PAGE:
Illustration for article titled Sorry, Californians, It is Unlawful for You to Sequence Your Own Genomes

If you were getting excited about having a company like 23andme sequence your genome for you, it's time to put a lid on it. Apparently the State of California has decided that people should not be allowed to sequence their own genomes without supervision from a medical professional (despite the fact that many medical professionals are not trained to understand genomic data). The state sent out 13 cease-and-desist letters to companies offering genome sequencing to consumers last week. New York has sent similar letters to companies, including 23andme and Navigenics. The idea that the state should regulate your access to your own genetic data is bizarre at best, and proto-authoritarian at worst.


Over at Wired, which has been doing a great job covering this controversy, Thomas Goetz explains that this is rather like the state government refusing to let people give themselves pregnancy tests:

We neither want nor assume that doctors should have a gatekeeper role in establishing whether we are or are not pregnant, nor do we look to the state to protect us from that information. Pregnancy is a part of life, and it has all sorts of implications and ramifications. So too with DNA . . . The assumption that there must be a layer of "professional help" is exactly what the new age of medicine bodes — the automation of expertise, the liberation of knowledge and the democratization of the tools to interpret and put to use fundamental information about who we are as people. Not as patients, but as individuals. This is not a dark art, province of the select few, as many physicians would have it. This is data. This is who I am. Frankly, it's insulting and a curtailment of my rights to put a gatekeeper between me and my DNA.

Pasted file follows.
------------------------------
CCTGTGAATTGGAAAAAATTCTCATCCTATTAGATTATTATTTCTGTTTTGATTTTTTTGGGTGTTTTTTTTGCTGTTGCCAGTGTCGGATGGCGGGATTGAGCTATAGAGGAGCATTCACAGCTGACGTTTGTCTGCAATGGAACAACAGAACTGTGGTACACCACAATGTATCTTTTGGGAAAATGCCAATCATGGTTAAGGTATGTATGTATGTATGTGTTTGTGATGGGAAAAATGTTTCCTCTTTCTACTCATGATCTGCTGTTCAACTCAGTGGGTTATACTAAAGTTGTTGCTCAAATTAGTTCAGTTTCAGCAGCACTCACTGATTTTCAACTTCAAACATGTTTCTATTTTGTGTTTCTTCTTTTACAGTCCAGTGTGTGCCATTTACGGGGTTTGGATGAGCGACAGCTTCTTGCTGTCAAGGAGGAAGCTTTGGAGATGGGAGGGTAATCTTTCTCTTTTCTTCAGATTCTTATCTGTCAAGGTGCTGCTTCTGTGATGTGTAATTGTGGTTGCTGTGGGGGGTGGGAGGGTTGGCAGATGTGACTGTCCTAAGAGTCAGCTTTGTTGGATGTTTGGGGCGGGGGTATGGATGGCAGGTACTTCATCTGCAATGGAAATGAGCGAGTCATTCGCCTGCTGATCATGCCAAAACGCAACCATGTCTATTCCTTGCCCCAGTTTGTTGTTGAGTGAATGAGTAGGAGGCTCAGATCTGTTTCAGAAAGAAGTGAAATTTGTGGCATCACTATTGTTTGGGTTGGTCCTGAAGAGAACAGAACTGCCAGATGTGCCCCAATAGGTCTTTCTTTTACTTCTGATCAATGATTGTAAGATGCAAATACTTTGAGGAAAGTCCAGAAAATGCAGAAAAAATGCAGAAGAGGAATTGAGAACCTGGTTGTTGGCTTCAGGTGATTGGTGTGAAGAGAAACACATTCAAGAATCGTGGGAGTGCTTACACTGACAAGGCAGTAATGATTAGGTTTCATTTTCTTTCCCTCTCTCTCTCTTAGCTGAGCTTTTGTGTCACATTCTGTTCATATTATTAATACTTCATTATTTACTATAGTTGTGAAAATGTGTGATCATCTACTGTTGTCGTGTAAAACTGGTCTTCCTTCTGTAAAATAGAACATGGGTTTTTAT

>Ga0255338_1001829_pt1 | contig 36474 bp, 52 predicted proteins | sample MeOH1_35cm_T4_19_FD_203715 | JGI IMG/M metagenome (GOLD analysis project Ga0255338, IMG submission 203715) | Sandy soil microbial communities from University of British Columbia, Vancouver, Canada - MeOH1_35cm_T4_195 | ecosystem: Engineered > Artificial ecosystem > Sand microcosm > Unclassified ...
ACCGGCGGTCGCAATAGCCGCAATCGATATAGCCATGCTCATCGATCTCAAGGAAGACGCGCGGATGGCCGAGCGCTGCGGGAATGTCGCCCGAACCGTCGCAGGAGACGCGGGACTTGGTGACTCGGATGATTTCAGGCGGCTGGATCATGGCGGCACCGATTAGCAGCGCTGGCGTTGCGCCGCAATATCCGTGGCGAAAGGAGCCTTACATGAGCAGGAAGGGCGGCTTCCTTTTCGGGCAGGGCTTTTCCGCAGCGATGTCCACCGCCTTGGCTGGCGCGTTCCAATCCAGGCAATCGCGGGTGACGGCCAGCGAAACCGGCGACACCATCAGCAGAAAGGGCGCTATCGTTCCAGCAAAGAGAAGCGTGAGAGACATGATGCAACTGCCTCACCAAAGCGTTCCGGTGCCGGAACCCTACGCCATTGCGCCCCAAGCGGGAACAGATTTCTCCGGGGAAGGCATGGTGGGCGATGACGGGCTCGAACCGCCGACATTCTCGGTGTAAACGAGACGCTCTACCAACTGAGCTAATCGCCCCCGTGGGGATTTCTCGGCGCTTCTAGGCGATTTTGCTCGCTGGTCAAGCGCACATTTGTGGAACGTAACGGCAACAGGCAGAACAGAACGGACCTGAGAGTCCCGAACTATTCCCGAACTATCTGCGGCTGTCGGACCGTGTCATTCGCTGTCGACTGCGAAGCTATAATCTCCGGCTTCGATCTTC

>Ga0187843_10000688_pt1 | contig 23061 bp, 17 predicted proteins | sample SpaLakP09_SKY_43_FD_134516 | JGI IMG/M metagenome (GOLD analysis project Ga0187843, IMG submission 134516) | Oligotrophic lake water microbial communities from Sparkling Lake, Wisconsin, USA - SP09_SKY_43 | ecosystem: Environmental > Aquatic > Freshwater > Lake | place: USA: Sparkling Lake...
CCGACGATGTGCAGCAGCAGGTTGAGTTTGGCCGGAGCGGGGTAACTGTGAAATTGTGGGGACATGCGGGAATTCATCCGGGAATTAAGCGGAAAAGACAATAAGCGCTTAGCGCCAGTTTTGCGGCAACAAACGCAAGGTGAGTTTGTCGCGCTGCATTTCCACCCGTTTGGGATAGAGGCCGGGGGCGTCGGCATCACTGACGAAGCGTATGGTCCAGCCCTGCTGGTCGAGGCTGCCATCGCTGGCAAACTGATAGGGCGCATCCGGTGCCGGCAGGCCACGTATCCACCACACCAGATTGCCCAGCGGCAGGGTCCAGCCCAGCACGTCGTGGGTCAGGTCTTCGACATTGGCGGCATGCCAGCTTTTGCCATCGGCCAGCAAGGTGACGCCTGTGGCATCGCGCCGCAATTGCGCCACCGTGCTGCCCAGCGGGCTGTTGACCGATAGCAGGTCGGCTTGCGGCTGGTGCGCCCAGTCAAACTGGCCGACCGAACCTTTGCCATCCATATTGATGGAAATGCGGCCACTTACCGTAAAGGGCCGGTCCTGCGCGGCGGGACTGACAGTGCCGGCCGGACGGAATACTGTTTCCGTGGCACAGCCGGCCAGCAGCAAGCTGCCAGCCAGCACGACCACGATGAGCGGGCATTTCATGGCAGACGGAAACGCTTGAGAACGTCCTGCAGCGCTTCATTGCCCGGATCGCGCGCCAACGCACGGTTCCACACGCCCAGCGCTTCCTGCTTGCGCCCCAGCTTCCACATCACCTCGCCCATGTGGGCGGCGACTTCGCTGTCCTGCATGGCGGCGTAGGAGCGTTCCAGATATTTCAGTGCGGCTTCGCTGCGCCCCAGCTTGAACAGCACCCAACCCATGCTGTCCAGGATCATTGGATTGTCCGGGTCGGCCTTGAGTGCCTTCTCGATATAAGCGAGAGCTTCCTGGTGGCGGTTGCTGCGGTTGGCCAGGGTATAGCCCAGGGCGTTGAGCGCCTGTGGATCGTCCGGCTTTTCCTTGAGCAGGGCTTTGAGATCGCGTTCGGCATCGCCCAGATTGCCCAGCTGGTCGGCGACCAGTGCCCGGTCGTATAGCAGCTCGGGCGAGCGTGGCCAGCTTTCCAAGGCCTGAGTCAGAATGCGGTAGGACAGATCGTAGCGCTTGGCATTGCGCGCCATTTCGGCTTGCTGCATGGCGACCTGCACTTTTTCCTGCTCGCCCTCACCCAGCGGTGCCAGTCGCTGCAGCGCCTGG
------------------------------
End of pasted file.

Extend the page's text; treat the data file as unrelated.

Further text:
And yesterday Aaron Rowe added fuel to the anti-gatekeeping side of this debate with his list of ten reasons why regulators should not hinder people's ability to gain access to information about their own genetic code. Most of his reasons boil down to "I like these companies and they seem like nice/well-informed people." That may be true, but as I've pointed out before a lot of these companies may be run by shysters. That doesn't matter. The fact is, this is consumer technology. We don't prevent people from buying computers even though they could lead to bewilderment and might be best set up with help from "professionals." Ultimately, as Rowe writes:

The price of genetic tests is high, and insurance companies are not paying for them, which makes the current situation much like an open beta test. Early adopters know that they are part of an experiment, and their experiences — good or bad — will allow each business to refine its services.

In other words, this is consumer biotech, not medicine. It should be treated more like a Macbook Air than like an AIDS test.

Top 10 Reasons Regulators Should Not Hinder Access to Genetic Testing [Wired]


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